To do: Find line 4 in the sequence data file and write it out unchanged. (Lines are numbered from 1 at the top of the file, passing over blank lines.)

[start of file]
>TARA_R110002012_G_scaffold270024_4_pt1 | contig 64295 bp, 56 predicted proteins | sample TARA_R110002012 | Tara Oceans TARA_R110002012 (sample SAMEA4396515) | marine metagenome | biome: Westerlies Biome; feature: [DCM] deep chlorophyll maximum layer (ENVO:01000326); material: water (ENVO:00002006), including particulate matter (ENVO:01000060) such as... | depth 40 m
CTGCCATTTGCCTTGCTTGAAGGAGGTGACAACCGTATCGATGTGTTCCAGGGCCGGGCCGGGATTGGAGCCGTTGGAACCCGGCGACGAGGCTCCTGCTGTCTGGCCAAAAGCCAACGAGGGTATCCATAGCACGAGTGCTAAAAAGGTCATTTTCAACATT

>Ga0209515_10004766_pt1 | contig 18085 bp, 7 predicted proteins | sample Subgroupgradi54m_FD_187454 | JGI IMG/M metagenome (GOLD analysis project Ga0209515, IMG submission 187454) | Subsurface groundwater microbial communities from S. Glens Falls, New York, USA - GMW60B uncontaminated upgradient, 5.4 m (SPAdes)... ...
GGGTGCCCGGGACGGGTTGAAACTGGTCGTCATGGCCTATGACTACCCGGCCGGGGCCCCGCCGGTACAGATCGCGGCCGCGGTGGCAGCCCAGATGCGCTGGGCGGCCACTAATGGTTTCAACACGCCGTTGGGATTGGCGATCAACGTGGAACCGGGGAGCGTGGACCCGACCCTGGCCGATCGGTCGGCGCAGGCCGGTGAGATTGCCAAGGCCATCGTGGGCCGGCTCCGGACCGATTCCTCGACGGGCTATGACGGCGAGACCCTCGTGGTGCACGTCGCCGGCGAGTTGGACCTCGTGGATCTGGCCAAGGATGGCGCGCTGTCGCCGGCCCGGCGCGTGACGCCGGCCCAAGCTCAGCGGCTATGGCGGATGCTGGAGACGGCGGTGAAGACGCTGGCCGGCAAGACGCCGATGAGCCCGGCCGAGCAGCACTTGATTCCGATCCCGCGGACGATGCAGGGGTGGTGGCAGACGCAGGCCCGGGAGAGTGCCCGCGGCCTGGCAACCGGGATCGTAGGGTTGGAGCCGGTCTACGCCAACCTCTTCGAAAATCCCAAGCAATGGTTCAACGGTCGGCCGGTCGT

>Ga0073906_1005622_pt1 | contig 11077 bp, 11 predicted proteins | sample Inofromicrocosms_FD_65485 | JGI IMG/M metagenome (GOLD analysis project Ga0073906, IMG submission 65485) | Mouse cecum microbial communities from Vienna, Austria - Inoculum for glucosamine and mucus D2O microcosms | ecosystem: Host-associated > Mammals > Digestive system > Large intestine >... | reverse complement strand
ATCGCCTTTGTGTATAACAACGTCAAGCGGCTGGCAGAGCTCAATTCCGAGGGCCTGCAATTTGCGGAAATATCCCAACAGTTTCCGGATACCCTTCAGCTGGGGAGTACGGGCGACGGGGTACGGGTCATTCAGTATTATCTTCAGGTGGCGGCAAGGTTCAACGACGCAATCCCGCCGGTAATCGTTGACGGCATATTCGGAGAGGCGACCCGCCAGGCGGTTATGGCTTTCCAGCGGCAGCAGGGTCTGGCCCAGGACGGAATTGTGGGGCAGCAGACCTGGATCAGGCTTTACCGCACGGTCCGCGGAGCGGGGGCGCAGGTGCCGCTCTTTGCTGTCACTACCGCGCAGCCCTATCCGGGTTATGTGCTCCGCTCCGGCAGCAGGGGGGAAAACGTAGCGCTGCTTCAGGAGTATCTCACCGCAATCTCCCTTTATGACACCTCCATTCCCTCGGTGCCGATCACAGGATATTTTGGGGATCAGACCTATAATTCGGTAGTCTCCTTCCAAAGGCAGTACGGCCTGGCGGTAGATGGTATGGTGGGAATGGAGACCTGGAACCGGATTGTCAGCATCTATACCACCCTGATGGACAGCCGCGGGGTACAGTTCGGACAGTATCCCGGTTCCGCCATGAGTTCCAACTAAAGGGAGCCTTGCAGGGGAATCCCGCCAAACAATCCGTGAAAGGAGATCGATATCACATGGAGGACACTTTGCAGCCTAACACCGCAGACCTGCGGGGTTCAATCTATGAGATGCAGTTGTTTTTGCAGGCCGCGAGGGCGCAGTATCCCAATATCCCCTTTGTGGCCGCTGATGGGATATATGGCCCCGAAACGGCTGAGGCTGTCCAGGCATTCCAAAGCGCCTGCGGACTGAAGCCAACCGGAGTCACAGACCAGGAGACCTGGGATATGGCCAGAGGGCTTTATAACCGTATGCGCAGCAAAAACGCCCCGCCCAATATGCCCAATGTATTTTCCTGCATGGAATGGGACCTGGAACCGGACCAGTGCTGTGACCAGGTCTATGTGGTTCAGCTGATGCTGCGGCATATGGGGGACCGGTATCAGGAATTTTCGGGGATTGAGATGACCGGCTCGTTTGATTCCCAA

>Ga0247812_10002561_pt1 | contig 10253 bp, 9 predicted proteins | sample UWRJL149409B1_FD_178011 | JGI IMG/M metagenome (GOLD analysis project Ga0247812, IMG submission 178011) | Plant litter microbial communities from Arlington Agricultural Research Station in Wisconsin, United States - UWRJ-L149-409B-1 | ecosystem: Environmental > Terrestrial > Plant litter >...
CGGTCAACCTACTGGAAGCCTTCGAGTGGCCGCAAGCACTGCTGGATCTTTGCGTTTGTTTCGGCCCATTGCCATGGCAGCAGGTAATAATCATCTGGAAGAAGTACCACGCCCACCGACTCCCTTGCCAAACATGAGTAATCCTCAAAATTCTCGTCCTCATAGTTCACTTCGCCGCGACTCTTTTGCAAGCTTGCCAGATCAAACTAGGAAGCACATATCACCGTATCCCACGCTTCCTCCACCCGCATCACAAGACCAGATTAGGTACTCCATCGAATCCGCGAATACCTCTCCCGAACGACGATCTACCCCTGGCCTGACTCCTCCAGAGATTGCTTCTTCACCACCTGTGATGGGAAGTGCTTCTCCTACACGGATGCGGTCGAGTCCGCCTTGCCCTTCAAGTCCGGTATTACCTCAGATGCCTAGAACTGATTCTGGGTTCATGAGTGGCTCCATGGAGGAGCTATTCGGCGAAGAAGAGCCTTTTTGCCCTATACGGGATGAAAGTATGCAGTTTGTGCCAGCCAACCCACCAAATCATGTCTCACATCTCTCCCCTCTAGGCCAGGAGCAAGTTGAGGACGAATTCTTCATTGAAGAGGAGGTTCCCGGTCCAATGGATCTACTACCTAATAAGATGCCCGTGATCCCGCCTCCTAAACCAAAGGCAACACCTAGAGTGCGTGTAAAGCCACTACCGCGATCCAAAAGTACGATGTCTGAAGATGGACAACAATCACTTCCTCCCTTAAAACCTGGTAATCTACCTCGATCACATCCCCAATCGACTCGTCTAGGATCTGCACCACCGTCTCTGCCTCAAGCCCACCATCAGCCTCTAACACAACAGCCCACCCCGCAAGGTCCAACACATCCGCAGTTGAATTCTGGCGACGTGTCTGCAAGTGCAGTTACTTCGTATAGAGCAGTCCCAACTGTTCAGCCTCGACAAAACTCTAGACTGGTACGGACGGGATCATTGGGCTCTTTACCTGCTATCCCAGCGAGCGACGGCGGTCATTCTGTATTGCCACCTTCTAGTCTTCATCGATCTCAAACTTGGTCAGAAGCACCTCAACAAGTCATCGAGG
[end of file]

GGGTGCCCGGGACGGGTTGAAACTGGTCGTCATGGCCTATGACTACCCGGCCGGGGCCCCGCCGGTACAGATCGCGGCCGCGGTGGCAGCCCAGATGCGCTGGGCGGCCACTAATGGTTTCAACACGCCGTTGGGATTGGCGATCAACGTGGAACCGGGGAGCGTGGACCCGACCCTGGCCGATCGGTCGGCGCAGGCCGGTGAGATTGCCAAGGCCATCGTGGGCCGGCTCCGGACCGATTCCTCGACGGGCTATGACGGCGAGACCCTCGTGGTGCACGTCGCCGGCGAGTTGGACCTCGTGGATCTGGCCAAGGATGGCGCGCTGTCGCCGGCCCGGCGCGTGACGCCGGCCCAAGCTCAGCGGCTATGGCGGATGCTGGAGACGGCGGTGAAGACGCTGGCCGGCAAGACGCCGATGAGCCCGGCCGAGCAGCACTTGATTCCGATCCCGCGGACGATGCAGGGGTGGTGGCAGACGCAGGCCCGGGAGAGTGCCCGCGGCCTGGCAACCGGGATCGTAGGGTTGGAGCCGGTCTACGCCAACCTCTTCGAAAATCCCAAGCAATGGTTCAACGGTCGGCCGGTCGT